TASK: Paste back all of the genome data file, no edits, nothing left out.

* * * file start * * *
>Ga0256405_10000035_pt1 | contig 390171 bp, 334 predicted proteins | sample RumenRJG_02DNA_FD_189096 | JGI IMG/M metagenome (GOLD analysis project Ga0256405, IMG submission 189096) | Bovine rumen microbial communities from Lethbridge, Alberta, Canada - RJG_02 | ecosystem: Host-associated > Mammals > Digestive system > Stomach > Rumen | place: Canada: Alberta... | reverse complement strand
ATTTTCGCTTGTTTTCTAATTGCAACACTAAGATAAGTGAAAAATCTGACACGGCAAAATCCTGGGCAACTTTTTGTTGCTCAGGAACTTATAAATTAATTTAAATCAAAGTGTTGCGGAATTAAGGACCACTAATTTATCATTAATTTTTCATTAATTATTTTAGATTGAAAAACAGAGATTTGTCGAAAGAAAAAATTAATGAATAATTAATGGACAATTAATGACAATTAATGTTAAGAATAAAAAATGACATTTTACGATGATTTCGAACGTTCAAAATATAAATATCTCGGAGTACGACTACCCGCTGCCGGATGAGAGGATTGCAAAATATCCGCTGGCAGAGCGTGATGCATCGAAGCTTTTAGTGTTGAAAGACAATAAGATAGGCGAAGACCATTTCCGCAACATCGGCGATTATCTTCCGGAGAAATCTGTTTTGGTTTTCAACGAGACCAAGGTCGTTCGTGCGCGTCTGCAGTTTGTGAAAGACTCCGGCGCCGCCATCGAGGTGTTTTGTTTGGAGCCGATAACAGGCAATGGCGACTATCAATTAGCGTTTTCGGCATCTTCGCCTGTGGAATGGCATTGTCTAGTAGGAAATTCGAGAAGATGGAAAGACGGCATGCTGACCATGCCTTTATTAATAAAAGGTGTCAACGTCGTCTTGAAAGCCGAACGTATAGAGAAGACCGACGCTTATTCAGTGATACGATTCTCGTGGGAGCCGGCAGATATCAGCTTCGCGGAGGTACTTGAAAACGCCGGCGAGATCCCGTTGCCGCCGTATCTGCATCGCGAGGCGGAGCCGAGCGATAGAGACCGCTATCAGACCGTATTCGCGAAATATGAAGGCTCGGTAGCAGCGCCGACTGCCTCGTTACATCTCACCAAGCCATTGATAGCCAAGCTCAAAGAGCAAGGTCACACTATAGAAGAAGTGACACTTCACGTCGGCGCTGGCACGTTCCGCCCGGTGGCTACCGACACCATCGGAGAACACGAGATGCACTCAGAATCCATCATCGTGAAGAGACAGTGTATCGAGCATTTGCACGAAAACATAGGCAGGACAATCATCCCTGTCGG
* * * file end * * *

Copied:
>Ga0256405_10000035_pt1 | contig 390171 bp, 334 predicted proteins | sample RumenRJG_02DNA_FD_189096 | JGI IMG/M metagenome (GOLD analysis project Ga0256405, IMG submission 189096) | Bovine rumen microbial communities from Lethbridge, Alberta, Canada - RJG_02 | ecosystem: Host-associated > Mammals > Digestive system > Stomach > Rumen | place: Canada: Alberta... | reverse complement strand
ATTTTCGCTTGTTTTCTAATTGCAACACTAAGATAAGTGAAAAATCTGACACGGCAAAATCCTGGGCAACTTTTTGTTGCTCAGGAACTTATAAATTAATTTAAATCAAAGTGTTGCGGAATTAAGGACCACTAATTTATCATTAATTTTTCATTAATTATTTTAGATTGAAAAACAGAGATTTGTCGAAAGAAAAAATTAATGAATAATTAATGGACAATTAATGACAATTAATGTTAAGAATAAAAAATGACATTTTACGATGATTTCGAACGTTCAAAATATAAATATCTCGGAGTACGACTACCCGCTGCCGGATGAGAGGATTGCAAAATATCCGCTGGCAGAGCGTGATGCATCGAAGCTTTTAGTGTTGAAAGACAATAAGATAGGCGAAGACCATTTCCGCAACATCGGCGATTATCTTCCGGAGAAATCTGTTTTGGTTTTCAACGAGACCAAGGTCGTTCGTGCGCGTCTGCAGTTTGTGAAAGACTCCGGCGCCGCCATCGAGGTGTTTTGTTTGGAGCCGATAACAGGCAATGGCGACTATCAATTAGCGTTTTCGGCATCTTCGCCTGTGGAATGGCATTGTCTAGTAGGAAATTCGAGAAGATGGAAAGACGGCATGCTGACCATGCCTTTATTAATAAAAGGTGTCAACGTCGTCTTGAAAGCCGAACGTATAGAGAAGACCGACGCTTATTCAGTGATACGATTCTCGTGGGAGCCGGCAGATATCAGCTTCGCGGAGGTACTTGAAAACGCCGGCGAGATCCCGTTGCCGCCGTATCTGCATCGCGAGGCGGAGCCGAGCGATAGAGACCGCTATCAGACCGTATTCGCGAAATATGAAGGCTCGGTAGCAGCGCCGACTGCCTCGTTACATCTCACCAAGCCATTGATAGCCAAGCTCAAAGAGCAAGGTCACACTATAGAAGAAGTGACACTTCACGTCGGCGCTGGCACGTTCCGCCCGGTGGCTACCGACACCATCGGAGAACACGAGATGCACTCAGAATCCATCATCGTGAAGAGACAGTGTATCGAGCATTTGCACGAAAACATAGGCAGGACAATCATCCCTGTCGG